It was at this point when David Zeely (the second contestant) quietly dropped his pants and squatted over his own extra large Styrofoam bowl, and grunted loudly as he ejected an enormous bowel movement from his anus in full view of the angry mob. Their chanting rage immediately subsided and was replaced with silent awe as they gazed upon the massiveness of Mr. Zeely's bowel movement. After several minutes of stunned silence, Mr. Hruska asked Mr. Zeely (now laying on the ground with a satisfied expression on his face) how he managed to produce such an enormous bowel movement. Mr. Zeely replied that he'd increased his heroin intake for the previous three weeks, while simultaneously eating Fox's Pizza for breakfast, lunch, and dinner in order to constipate himself. Then 72 hours before the competition, Mr. Zeely deliberately deprived himself of heroin, forcing his body into opiate withdrawal, and subsequently causing his constipation to cease. "I timed it perfectly, man" Mr. Zeely proudly stated to Hruska and the crowd. "You saved my life!" Mr. Hruska replied. "Give this man some space! Get him a stamp bag! This man is a local hero!"

Councilman Hruska then composed himself and contacted the Pennsylvania State Police on his Blackberry phone to report perceived fugitive Clint Abatti. The State Police dispatcher hung up on him. He then contacted the Pittsburgh field office of the FBI, who subsequently asked him if his call was a joke, and threatened him with federal charges if he continued to prank call them. Frustrated, Mr Hruska pressed on with his desire to see Mr. Abatti brought to justice for his crime of cheating in the Prize Pooping Competition, as well as for fleeing the borough of Saltsburg. At the next town council meeting, he proposed a measure that would make having the birth name of Clinton Abatti in the borough of Saltsburg punishable by immediate execution by firing squad. The measure was unanimously passed. At the moment the law was decreed to be in effect, Mayor Cookie Rosco had difficulty containing her enthusiasm, and as such shouted "May he burn in hell!" Not long afterward, a local screen printing company was commissioned by Saltsburg's town council, at the expense of the taxpayers, to create an official flag for Saltsburg. The flag depicts a caricature of Mr. Abatti's likeness riddled with bullet holes, with the phrase "May He Burn in Hell" underneath the image. The flag is now proudly flown on the flagpole at the borough building underneath Old Glory. It is also sewn onto the arms of the uniforms of the Saltsburg Police force, with the additional phrase "We WILL kill you one day, Clint Abbati" above Mr. Abatti's likeness.

In the years following the first (and final) Canal Days Prize Pooping Competition, the event has been studied by countless academic institutions and historians. When queried, an attorney employed by the ACLU (who asked to remain anonymous) responded to the author of this Wikipedia edit by saying "I dunno dude. Ya know, sometimes I really, really hate my job. I mean, sure I love the fact that I'm out there in the trenches fighting for everyone's civil rights and shit, but every once in a while I wish I could just un-see some of the things I've seen. Saltsburg is one of those instances. I mean, Jesus Christ. What kind of world are we really living in?" He then immediately jumped to his death from a 74th story office window.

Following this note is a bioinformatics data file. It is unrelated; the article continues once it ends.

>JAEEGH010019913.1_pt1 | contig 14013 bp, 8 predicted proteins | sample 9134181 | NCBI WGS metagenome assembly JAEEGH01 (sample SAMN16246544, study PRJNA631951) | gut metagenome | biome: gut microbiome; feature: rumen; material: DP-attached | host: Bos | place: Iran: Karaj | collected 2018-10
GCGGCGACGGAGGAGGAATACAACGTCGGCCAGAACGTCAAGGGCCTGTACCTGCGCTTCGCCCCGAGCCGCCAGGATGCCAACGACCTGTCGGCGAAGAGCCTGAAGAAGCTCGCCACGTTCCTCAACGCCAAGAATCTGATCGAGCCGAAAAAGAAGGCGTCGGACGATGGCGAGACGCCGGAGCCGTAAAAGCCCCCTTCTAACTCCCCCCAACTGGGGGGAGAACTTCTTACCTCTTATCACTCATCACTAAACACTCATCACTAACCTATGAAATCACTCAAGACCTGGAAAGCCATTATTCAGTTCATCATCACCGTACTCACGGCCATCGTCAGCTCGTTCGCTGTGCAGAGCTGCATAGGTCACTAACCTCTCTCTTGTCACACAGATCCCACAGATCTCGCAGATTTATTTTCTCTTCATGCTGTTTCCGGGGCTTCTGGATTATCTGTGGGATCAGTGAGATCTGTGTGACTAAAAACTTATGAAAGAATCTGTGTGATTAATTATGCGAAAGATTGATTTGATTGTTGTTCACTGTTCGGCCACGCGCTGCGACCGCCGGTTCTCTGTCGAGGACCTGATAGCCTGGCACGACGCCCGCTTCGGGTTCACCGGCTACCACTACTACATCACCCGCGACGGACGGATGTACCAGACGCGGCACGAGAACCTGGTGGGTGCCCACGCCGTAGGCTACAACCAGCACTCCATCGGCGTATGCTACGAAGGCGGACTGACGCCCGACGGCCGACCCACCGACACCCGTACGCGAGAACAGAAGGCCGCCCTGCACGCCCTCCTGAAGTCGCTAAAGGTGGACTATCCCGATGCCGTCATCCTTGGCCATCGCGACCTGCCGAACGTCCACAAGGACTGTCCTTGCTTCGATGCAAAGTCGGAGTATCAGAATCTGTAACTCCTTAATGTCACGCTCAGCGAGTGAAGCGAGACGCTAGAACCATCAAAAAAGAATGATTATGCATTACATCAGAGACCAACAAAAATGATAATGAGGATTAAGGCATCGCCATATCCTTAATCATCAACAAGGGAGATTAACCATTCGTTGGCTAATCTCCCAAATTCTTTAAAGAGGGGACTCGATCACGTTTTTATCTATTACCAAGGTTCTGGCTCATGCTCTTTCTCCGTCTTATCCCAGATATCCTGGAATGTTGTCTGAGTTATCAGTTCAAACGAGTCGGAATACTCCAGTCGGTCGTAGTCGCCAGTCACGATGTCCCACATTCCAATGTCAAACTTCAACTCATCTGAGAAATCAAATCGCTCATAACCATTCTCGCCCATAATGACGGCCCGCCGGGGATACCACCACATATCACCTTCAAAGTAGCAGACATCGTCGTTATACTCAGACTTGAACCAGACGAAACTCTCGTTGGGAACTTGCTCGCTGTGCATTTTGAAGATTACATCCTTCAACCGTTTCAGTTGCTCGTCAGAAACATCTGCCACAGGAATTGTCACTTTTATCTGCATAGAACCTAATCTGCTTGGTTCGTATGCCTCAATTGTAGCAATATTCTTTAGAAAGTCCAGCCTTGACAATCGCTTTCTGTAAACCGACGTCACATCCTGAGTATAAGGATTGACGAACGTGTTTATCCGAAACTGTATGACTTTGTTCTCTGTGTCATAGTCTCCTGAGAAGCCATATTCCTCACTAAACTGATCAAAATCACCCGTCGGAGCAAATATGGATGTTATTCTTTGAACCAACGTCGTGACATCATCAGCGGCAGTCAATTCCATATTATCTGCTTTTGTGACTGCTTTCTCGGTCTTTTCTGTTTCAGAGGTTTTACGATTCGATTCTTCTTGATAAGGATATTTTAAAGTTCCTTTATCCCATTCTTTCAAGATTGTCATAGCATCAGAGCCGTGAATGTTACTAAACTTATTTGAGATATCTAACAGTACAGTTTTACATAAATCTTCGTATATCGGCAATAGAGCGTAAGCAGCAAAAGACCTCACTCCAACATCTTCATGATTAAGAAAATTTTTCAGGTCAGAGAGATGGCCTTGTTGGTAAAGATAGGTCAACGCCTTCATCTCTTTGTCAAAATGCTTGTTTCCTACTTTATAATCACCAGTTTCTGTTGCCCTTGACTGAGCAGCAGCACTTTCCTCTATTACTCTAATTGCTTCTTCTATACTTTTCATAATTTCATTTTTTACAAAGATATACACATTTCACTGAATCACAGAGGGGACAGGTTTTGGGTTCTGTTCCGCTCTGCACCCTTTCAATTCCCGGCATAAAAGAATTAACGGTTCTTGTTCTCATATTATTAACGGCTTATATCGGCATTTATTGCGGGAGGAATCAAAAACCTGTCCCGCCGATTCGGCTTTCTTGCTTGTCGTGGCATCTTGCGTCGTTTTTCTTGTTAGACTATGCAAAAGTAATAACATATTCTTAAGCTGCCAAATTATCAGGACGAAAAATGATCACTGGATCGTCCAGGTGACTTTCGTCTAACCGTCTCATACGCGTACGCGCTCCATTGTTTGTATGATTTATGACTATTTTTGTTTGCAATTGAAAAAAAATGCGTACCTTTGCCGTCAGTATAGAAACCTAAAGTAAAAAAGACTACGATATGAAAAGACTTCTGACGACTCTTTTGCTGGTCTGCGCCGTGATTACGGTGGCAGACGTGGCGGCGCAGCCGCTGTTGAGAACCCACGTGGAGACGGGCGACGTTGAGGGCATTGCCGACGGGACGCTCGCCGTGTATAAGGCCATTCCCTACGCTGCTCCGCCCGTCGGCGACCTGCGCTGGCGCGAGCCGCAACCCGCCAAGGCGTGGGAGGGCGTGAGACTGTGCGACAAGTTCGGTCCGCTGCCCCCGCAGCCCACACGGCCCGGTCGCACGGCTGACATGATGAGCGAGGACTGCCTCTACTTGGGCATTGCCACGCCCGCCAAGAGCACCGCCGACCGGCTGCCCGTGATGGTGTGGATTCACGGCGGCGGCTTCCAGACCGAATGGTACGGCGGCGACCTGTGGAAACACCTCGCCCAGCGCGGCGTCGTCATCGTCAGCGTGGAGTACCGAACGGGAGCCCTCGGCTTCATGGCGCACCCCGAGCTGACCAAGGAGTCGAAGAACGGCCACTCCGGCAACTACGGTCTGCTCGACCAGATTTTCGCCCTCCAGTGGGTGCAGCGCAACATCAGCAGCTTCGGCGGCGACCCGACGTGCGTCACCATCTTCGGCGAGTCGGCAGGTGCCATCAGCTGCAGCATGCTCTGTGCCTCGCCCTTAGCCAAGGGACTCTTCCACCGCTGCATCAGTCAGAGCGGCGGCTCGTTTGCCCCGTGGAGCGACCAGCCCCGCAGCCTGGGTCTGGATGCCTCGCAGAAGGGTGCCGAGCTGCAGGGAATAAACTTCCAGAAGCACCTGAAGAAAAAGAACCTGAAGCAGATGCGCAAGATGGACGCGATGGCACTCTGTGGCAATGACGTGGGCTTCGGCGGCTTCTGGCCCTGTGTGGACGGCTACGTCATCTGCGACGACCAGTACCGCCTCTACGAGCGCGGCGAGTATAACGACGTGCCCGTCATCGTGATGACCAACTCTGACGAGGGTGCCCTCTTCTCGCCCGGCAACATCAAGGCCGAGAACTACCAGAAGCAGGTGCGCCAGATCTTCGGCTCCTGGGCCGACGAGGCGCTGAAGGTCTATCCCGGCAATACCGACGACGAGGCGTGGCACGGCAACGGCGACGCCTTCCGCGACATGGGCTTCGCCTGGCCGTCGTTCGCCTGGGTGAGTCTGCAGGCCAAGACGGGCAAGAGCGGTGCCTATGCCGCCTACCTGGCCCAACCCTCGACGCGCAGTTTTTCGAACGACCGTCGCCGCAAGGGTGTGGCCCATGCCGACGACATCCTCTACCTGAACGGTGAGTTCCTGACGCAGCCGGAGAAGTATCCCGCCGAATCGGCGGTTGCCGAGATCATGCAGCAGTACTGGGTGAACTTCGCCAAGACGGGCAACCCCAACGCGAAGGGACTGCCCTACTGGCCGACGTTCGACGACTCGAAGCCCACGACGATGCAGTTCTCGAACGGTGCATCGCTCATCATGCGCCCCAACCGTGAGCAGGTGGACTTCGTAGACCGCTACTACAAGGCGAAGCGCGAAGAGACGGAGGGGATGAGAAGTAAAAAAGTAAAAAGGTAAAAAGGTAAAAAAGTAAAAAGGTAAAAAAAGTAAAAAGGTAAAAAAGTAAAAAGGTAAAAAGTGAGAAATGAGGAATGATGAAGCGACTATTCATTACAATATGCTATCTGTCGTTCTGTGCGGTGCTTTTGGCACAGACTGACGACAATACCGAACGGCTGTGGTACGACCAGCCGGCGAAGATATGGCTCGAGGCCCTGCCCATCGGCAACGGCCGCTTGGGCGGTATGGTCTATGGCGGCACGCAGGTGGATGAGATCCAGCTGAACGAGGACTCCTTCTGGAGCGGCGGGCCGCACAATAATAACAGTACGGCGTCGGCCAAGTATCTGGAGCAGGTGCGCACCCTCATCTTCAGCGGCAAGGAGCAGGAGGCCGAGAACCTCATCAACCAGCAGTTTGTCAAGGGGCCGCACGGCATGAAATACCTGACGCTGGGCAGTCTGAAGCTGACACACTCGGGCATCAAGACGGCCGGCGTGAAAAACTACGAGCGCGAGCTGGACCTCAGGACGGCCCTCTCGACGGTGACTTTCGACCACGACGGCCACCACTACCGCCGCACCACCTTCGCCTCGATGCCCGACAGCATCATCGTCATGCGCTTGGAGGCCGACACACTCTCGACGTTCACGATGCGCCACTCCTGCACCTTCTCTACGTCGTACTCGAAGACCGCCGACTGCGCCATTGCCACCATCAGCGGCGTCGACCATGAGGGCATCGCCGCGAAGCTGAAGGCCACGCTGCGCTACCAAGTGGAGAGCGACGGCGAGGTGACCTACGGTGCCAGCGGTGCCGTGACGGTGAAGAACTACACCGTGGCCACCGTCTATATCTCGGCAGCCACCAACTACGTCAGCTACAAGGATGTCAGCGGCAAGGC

Community Days[edit]

Saltsburg holds its own community days in early September called "Canal Days." The celebration includes many booths along the historical canal in town. The booths contain many crafts, food, and games. It also has live music, fireworks, and an annual poker run bicycle ride. This ride is generally seven miles along the West Penn Trail. At the end of the ride, each person receives five cards to create a poker hand. The best hand wins.

Bibliography[edit]

1. Anderson, Jenella M. Indiana County Heritage in Early Historic Saltsburg, ed. Mary Carson, (Indiana, PA: 1970-1971).

2. Johnson, George B. Saltsburg and The Pennsylvania Canal. (Saltsburg, PA: Historic Saltsburg Inc., 1984).

3. Sechrist, Ruth. "Rebecca B. Hadden Stone House Museum," in Historic Saltsburg Pennsylvania.

4. Stephenson, Clarence D. The Early Salt Industry of the Conemaugh - Kiskiminetas Valley. 1 ed. Indiana County Heritage. 4, Marion Center, PA: Mahonin Mineograph and Pamphlet Service, 1968.

5. Stephenson, Clarence D. The Pennsylvania Canal Indiana and Westmoreland Counties. (Indiana, PA: The A.G. Halldin Publishing Company).

6. Telander, Franklin. "Saltsburg: An Historic Pennsylvania Canal Town," in Westmoreland History, (Summer/Fall 2000): 24-31.

References[edit]

  1. ^ "2016 U.S. Gazetteer Files". United States Census Bureau. Retrieved Aug 14, 2017.
  2. ^ a b "Population and Housing Unit Estimates". Retrieved June 9, 2017.
  3. ^ "US Gazetteer files: 2010, 2000, and 1990". United States Census Bureau. 2011-02-12. Retrieved 2011-04-23.
  4. ^ "Census of Population and Housing". U.S. Census Bureau. Retrieved 11 December 2013.
  5. ^ a b "American FactFinder". United States Census Bureau. Retrieved 2008-01-31.
  6. ^ "Incorporated Places and Minor Civil Divisions Datasets: Subcounty Resident Population Estimates: April 1, 2010 to July 1, 2012". Population Estimates. U.S. Census Bureau. Archived from the original on 17 June 2013. Retrieved 11 December 2013.
  7. ^ National Park Service (2010-07-09). "National Register Information System". National Register of Historic Places. National Park Service.

External links[edit]